Rebekah Anderson: Attending Stetson ‘like a dream come true’
Rebekah Anderson has wanted to attend graduate school at Princeton Theological Seminary since she arrived at Stetson University.
She applied in February and expected to wait a month or more for an answer. Four days later, in between classes in Allen Hall, an email popped into her inbox: “Congratulations from Princeton.”
“I just couldn’t contain it. I was laughing. I was crying,” recalled Anderson, who will graduate from Stetson with a Bachelor of Arts in religious studies. “And what an amazing thing to have had the message in the academic building where every professor who helped me get to where I wanted to go — they were all around, so they were able to just share in the joy.”
She will pursue a Master of Divinity at Princeton Theological Seminary, and received a Presidential Scholarship and a Presbyterian Leadership Award that will provide “full tuition and a little bit more, which was just icing on the cake,” she said. She hopes to become a church pastor and help others through nonprofits and mission work.
Anderson, who has a GPA of 3.93, attributes her academic success at Stetson to her close relationships with her professors. She recalled turning in a 50-page senior research paper, “The Son of Man and the Historical Jesus,” in December 2017. She had doubted she could complete the assignment.
“I really struggled with it. I thought, ‘Ugh — I could never write a research paper. How am I going to do this?’ ” she said.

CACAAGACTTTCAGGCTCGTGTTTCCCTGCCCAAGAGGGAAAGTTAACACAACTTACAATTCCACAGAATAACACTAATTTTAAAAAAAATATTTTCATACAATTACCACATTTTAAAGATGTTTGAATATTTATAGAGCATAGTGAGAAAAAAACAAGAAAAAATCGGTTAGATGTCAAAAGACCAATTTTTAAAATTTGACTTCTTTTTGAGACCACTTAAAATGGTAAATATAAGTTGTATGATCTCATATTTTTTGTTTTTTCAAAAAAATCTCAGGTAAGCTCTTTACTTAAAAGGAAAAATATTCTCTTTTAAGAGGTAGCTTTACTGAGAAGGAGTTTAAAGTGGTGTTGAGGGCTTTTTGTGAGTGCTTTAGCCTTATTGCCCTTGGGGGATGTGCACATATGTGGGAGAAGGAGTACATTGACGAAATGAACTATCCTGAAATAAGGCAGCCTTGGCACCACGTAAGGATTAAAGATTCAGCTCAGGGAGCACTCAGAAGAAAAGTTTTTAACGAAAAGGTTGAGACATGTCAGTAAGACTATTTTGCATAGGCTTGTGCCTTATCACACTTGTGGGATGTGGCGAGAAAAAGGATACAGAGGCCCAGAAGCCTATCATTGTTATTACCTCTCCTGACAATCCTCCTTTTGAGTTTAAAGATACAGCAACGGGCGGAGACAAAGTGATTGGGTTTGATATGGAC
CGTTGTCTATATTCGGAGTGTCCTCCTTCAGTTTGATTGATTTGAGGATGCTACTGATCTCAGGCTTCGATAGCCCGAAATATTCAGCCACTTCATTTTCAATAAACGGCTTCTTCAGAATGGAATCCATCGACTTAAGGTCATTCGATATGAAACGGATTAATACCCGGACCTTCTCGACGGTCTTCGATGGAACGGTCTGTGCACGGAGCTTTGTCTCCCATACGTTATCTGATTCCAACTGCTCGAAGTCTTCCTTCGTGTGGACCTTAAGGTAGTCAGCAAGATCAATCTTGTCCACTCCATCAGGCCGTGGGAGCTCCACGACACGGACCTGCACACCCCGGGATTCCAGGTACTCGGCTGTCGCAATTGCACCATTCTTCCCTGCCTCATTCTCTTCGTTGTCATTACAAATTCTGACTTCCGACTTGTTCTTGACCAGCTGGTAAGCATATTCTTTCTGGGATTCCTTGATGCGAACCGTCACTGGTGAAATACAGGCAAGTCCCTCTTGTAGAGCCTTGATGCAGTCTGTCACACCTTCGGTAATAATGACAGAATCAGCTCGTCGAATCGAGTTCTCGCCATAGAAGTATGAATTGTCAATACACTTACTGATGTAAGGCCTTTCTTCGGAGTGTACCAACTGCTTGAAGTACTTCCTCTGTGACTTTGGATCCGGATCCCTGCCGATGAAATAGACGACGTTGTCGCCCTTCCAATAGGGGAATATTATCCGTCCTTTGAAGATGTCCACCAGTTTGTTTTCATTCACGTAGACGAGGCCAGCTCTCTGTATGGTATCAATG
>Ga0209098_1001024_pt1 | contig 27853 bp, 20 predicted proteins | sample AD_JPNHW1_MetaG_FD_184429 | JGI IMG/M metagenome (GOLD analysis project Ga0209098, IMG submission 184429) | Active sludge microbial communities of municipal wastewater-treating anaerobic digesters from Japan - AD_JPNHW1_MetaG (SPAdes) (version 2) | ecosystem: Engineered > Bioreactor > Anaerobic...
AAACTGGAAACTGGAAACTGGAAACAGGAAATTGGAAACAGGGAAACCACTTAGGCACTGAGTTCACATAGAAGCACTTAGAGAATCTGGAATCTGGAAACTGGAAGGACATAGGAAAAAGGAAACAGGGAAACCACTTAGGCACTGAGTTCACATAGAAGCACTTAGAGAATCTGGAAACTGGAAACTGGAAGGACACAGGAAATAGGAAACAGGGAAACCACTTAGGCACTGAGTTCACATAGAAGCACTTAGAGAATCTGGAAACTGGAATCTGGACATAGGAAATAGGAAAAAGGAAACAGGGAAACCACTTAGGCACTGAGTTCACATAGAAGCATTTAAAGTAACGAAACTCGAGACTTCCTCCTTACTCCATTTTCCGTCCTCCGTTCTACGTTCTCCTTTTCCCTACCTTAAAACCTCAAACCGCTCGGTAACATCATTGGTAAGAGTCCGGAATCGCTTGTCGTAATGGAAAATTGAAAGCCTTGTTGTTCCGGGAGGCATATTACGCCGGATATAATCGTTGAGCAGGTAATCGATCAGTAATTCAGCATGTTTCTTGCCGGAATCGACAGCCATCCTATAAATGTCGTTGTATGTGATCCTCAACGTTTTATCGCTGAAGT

She reached out to Mitchell Reddish, Ph.D., professor and chair of the Department of Religious Studies and her advisor for the senior research paper.
“I learned so much from the experience of doing it and from meeting with Dr. Reddish one-on-one and having someone who was really invested in what I was doing,” she said. “I found that this thing that I thought I could never do, not only had I done it, but I really enjoyed doing it.”
She found other opportunities to thrive at Stetson, connecting with fellow students as a resident assistant in Emily Hall and joining a church just a short walk from campus. And yet, Stetson wasn’t on her radar in high school and she had applied “on a whim,” never thinking she could afford the private university.
“I think that that’s one of the greatest things that Stetson does. They look at students who have need, and they really do their best to ensure that students can get their education here. If they need help, they really do their best to provide that help, so I was able to come due to very generous donor-funded scholarships.
“I mean, it was just, it was like a dream come true, so many of my experiences, and I hear lots of the same from other students,” she said. “I find that when you go to Stetson, if you really want to get the most out of your educational experience, all you have to do is seek out help. … I don’t think I would have gotten as much out of my education had I chosen to go elsewhere.”